[Pl-seminar] 3/24 Seminar: Swarat Chaudhuri, Learning to Program and Debug, Automatically

Daniel Patterson dbp at ccs.neu.edu
Sun Mar 12 12:14:37 EDT 2017

NUPRL Seminar presents

Swarat Chaudhuri
Rice University
Host: Amal Ahmed

Friday, March 24, 2017
Room 366 WVH (http://www.ccs.neu.edu/home/wand/directions.html)

Learning to Program and Debug, Automatically


Automating programming and debugging are long-standing goals in computer
science. In spite of significant progress in formal methods over the years,
we remain very far from achieving these goals. For example, a freshman CS
major will typically program circles around today's best program
synthesizers. Debugging and verification tools rely on formal
specifications, which are hard to provide in many important applications.

Two critical components of the gap between human and machine programmers
are that humans learn from experience, i.e., data, and can easily
generalize from incomplete problem definitions. In this talk, I will
present a general framework for formal methods, based on Bayesian
statistical learning, that aims to eliminate these differences. In our
framework, descriptions of programming tasks are seen to be "clues" towards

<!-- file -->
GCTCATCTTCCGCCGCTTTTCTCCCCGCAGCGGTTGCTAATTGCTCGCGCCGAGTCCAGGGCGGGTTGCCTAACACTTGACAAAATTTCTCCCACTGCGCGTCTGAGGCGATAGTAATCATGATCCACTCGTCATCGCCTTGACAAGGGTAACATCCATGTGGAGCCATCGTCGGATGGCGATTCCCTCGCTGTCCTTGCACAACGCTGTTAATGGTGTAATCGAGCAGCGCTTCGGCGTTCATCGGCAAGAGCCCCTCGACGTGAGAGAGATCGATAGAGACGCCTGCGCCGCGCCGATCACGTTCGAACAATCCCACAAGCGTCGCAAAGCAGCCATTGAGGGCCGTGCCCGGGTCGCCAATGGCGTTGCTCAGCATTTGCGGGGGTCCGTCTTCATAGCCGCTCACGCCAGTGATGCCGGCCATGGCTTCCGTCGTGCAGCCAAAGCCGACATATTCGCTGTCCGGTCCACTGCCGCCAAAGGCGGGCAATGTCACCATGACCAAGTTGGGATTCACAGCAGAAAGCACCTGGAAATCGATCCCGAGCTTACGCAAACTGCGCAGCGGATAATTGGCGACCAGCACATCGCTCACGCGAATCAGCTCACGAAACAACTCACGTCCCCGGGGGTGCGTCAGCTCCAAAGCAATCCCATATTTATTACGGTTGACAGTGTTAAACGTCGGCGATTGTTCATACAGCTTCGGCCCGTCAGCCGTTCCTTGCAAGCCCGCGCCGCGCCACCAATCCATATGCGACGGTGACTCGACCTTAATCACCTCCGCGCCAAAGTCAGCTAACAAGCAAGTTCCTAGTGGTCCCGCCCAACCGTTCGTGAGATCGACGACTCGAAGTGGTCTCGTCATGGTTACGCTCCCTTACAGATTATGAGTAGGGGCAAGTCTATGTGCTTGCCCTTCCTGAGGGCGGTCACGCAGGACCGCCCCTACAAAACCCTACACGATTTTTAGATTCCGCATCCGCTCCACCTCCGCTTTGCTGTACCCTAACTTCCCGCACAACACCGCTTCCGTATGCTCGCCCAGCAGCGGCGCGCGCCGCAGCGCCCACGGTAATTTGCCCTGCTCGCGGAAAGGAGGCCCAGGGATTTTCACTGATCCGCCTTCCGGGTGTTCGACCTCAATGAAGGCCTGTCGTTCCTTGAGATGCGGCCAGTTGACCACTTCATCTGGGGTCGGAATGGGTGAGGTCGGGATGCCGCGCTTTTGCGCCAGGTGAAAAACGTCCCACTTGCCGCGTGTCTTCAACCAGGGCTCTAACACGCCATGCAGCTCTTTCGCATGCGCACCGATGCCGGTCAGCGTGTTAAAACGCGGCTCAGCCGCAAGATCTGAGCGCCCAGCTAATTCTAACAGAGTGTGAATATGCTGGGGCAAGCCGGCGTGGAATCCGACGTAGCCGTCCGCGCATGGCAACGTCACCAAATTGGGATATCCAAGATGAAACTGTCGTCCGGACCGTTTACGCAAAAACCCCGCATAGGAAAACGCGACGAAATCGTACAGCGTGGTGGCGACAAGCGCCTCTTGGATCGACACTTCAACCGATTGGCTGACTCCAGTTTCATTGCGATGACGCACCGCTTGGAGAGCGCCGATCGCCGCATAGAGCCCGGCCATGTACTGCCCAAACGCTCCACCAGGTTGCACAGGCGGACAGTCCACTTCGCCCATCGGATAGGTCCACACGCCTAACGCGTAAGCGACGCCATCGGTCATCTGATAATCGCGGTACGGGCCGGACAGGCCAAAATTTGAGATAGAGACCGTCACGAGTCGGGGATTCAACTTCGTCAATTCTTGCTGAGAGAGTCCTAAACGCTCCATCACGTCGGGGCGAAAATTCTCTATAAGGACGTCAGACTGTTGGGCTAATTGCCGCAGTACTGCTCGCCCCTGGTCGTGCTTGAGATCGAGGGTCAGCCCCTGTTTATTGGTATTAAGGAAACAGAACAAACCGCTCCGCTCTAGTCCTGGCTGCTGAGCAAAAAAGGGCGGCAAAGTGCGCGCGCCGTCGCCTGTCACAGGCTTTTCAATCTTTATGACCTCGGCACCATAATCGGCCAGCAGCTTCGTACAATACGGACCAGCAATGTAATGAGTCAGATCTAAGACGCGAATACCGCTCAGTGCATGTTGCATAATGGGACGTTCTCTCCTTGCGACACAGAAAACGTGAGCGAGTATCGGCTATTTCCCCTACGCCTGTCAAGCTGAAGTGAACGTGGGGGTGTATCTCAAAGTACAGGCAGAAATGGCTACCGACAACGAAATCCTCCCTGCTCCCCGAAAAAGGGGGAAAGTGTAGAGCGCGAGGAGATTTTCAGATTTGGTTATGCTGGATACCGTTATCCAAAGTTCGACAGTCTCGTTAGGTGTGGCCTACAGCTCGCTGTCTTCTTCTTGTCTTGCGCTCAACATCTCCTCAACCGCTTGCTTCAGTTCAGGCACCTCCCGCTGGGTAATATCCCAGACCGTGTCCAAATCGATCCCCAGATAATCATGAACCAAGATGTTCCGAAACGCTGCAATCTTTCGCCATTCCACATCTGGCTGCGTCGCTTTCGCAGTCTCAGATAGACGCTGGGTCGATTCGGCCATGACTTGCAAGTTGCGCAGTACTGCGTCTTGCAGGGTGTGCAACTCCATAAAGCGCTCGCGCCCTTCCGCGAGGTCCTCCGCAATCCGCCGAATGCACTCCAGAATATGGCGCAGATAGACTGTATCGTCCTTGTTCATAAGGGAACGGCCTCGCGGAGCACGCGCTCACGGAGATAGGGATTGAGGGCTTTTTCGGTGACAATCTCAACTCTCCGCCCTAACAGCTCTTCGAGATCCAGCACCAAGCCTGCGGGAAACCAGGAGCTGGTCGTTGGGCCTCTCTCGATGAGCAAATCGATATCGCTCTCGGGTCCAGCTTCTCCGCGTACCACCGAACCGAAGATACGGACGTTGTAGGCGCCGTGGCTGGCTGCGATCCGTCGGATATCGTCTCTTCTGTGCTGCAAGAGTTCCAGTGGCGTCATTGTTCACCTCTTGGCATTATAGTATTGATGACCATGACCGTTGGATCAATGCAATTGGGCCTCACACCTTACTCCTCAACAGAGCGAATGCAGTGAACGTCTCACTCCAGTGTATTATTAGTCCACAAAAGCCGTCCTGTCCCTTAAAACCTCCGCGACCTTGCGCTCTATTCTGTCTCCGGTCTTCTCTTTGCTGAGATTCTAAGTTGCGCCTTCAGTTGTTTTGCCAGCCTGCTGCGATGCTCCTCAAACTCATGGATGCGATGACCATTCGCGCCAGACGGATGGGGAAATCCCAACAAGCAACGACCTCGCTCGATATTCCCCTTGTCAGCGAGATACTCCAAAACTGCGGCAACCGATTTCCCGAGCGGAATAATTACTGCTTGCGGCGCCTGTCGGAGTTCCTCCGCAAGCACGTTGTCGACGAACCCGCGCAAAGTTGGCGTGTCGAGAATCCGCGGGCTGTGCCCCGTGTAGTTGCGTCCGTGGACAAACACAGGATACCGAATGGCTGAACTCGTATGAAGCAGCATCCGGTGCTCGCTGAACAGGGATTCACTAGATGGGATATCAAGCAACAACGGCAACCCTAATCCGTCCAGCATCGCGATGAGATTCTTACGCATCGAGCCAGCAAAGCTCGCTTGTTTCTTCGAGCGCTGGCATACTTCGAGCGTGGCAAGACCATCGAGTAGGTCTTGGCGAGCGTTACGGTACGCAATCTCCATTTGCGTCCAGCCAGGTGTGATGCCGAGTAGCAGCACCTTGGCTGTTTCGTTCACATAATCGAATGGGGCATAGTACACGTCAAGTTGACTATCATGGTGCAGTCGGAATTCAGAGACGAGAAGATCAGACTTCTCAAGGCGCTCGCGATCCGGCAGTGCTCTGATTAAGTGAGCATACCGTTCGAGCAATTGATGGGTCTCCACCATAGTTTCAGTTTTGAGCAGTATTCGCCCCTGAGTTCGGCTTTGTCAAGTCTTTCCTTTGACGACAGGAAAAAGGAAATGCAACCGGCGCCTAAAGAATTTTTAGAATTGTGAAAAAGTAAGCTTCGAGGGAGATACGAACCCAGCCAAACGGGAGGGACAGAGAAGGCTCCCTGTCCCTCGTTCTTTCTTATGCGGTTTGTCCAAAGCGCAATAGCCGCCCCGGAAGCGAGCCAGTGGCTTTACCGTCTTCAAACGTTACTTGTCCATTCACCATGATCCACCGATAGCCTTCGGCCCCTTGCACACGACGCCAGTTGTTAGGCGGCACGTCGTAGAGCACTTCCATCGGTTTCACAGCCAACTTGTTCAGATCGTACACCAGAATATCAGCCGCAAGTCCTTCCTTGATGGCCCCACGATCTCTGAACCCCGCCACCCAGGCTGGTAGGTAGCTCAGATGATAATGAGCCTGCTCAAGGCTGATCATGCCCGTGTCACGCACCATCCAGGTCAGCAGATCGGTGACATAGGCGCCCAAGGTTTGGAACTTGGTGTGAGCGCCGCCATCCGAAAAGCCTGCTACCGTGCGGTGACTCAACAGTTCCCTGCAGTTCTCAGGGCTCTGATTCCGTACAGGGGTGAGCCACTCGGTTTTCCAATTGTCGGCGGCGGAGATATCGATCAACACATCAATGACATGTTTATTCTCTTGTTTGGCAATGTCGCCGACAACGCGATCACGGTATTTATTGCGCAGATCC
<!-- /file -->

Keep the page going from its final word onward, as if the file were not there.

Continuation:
a hidden (probabilistic) specification that fully defines the task. Large
corpora of real-world programs are used to construct a statistical model
that correlates specifications with the form and function of their
implementations. The framework can be implemented in a variety of ways, but
in particular, through a neural architecture called Bayesian variational
encoder-decoders. Inferences made using the framework can be used to guide
traditional algorithms for program synthesis and bug-finding.

I will show that this data-driven approach can lead to giant leaps in the
scope and performance of automated program synthesis and debugging
algorithms. Specifically, I will give a demo of Bayou, a system for
Bayesian inductive synthesis of Java programs that goes significantly
beyond the state of the art in program synthesis. I will also describe
Salento, a debugging system based on our framework that can find subtle
violations of API contracts without any kind of specification.


Swarat Chaudhuri is an Associate Professor of Computer Science at Rice
University. His research lies at the interface of programming systems and
artificial intelligence. Much of his recent work is on program synthesis,
the problem of automatically generating computer programs from high-level
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